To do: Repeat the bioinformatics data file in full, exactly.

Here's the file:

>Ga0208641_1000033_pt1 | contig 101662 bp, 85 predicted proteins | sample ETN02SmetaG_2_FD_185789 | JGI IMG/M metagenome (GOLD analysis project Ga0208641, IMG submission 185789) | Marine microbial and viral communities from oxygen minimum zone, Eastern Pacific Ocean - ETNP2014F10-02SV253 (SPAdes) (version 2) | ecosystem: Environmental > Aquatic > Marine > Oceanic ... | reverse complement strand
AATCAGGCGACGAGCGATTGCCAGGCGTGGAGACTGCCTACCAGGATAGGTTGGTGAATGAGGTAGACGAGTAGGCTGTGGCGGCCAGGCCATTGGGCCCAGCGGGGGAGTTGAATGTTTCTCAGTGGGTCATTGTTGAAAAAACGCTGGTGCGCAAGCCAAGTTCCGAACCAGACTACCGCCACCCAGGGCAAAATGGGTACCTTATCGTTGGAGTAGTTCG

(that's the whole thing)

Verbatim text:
>Ga0208641_1000033_pt1 | contig 101662 bp, 85 predicted proteins | sample ETN02SmetaG_2_FD_185789 | JGI IMG/M metagenome (GOLD analysis project Ga0208641, IMG submission 185789) | Marine microbial and viral communities from oxygen minimum zone, Eastern Pacific Ocean - ETNP2014F10-02SV253 (SPAdes) (version 2) | ecosystem: Environmental > Aquatic > Marine > Oceanic ... | reverse complement strand
AATCAGGCGACGAGCGATTGCCAGGCGTGGAGACTGCCTACCAGGATAGGTTGGTGAATGAGGTAGACGAGTAGGCTGTGGCGGCCAGGCCATTGGGCCCAGCGGGGGAGTTGAATGTTTCTCAGTGGGTCATTGTTGAAAAAACGCTGGTGCGCAAGCCAAGTTCCGAACCAGACTACCGCCACCCAGGGCAAAATGGGTACCTTATCGTTGGAGTAGTTCG